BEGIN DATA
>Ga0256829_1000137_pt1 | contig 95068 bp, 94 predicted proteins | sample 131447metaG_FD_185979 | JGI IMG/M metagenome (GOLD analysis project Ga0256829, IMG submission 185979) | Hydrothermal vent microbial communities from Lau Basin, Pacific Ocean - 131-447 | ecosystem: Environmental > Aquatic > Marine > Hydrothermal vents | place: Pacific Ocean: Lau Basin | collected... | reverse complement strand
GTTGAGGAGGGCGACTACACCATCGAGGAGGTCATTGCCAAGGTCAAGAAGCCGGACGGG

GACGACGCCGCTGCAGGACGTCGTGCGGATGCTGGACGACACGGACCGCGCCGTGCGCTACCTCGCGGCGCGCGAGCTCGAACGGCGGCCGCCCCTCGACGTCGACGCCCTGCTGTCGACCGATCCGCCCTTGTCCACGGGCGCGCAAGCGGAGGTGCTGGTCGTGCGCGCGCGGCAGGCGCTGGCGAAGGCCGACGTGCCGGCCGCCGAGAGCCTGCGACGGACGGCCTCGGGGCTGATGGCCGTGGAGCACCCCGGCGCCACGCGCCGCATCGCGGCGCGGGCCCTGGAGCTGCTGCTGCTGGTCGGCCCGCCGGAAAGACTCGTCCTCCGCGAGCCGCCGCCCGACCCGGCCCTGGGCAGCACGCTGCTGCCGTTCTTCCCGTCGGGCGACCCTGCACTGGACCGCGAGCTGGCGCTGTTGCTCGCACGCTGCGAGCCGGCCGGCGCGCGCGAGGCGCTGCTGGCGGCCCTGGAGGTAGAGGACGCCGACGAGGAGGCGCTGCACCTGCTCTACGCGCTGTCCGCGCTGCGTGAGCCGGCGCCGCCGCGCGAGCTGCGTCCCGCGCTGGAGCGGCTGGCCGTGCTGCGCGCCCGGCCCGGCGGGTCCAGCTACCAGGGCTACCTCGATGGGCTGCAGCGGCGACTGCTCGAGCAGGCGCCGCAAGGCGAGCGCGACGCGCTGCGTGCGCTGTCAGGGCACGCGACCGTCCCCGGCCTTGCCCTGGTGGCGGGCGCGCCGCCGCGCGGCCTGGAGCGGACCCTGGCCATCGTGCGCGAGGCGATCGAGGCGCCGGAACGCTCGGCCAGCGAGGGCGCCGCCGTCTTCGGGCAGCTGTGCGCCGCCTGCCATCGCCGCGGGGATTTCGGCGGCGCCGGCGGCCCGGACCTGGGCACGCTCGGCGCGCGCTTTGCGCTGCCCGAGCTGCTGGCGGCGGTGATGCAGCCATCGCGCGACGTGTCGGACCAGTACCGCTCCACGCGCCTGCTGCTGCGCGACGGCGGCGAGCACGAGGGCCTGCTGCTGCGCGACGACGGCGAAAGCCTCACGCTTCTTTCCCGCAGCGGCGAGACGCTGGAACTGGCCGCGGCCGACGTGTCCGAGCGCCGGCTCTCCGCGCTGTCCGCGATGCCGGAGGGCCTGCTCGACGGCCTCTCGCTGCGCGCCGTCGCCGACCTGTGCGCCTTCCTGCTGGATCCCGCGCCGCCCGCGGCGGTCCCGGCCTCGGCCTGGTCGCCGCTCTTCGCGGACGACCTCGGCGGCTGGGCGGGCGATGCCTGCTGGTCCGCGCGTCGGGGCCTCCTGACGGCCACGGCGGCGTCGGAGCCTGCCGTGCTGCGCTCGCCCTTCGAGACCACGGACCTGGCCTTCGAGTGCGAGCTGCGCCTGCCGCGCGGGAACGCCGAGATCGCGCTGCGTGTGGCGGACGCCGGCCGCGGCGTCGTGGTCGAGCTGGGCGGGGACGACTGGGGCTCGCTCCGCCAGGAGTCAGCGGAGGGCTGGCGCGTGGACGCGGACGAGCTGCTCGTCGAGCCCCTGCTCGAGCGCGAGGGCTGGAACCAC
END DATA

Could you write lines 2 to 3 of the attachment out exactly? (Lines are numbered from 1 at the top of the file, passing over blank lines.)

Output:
GTTGAGGAGGGCGACTACACCATCGAGGAGGTCATTGCCAAGGTCAAGAAGCCGGACGGG

GACGACGCCGCTGCAGGACGTCGTGCGGATGCTGGACGACACGGACCGCGCCGTGCGCTACCTCGCGGCGCGCGAGCTCGAACGGCGGCCGCCCCTCGACGTCGACGCCCTGCTGTCGACCGATCCGCCCTTGTCCACGGGCGCGCAAGCGGAGGTGCTGGTCGTGCGCGCGCGGCAGGCGCTGGCGAAGGCCGACGTGCCGGCCGCCGAGAGCCTGCGACGGACGGCCTCGGGGCTGATGGCCGTGGAGCACCCCGGCGCCACGCGCCGCATCGCGGCGCGGGCCCTGGAGCTGCTGCTGCTGGTCGGCCCGCCGGAAAGACTCGTCCTCCGCGAGCCGCCGCCCGACCCGGCCCTGGGCAGCACGCTGCTGCCGTTCTTCCCGTCGGGCGACCCTGCACTGGACCGCGAGCTGGCGCTGTTGCTCGCACGCTGCGAGCCGGCCGGCGCGCGCGAGGCGCTGCTGGCGGCCCTGGAGGTAGAGGACGCCGACGAGGAGGCGCTGCACCTGCTCTACGCGCTGTCCGCGCTGCGTGAGCCGGCGCCGCCGCGCGAGCTGCGTCCCGCGCTGGAGCGGCTGGCCGTGCTGCGCGCCCGGCCCGGCGGGTCCAGCTACCAGGGCTACCTCGATGGGCTGCAGCGGCGACTGCTCGAGCAGGCGCCGCAAGGCGAGCGCGACGCGCTGCGTGCGCTGTCAGGGCACGCGACCGTCCCCGGCCTTGCCCTGGTGGCGGGCGCGCCGCCGCGCGGCCTGGAGCGGACCCTGGCCATCGTGCGCGAGGCGATCGAGGCGCCGGAACGCTCGGCCAGCGAGGGCGCCGCCGTCTTCGGGCAGCTGTGCGCCGCCTGCCATCGCCGCGGGGATTTCGGCGGCGCCGGCGGCCCGGACCTGGGCACGCTCGGCGCGCGCTTTGCGCTGCCCGAGCTGCTGGCGGCGGTGATGCAGCCATCGCGCGACGTGTCGGACCAGTACCGCTCCACGCGCCTGCTGCTGCGCGACGGCGGCGAGCACGAGGGCCTGCTGCTGCGCGACGACGGCGAAAGCCTCACGCTTCTTTCCCGCAGCGGCGAGACGCTGGAACTGGCCGCGGCCGACGTGTCCGAGCGCCGGCTCTCCGCGCTGTCCGCGATGCCGGAGGGCCTGCTCGACGGCCTCTCGCTGCGCGCCGTCGCCGACCTGTGCGCCTTCCTGCTGGATCCCGCGCCGCCCGCGGCGGTCCCGGCCTCGGCCTGGTCGCCGCTCTTCGCGGACGACCTCGGCGGCTGGGCGGGCGATGCCTGCTGGTCCGCGCGTCGGGGCCTCCTGACGGCCACGGCGGCGTCGGAGCCTGCCGTGCTGCGCTCGCCCTTCGAGACCACGGACCTGGCCTTCGAGTGCGAGCTGCGCCTGCCGCGCGGGAACGCCGAGATCGCGCTGCGTGTGGCGGACGCCGGCCGCGGCGTCGTGGTCGAGCTGGGCGGGGACGACTGGGGCTCGCTCCGCCAGGAGTCAGCGGAGGGCTGGCGCGTGGACGCGGACGAGCTGCTCGTCGAGCCCCTGCTCGAGCGCGAGGGCTGGAACCAC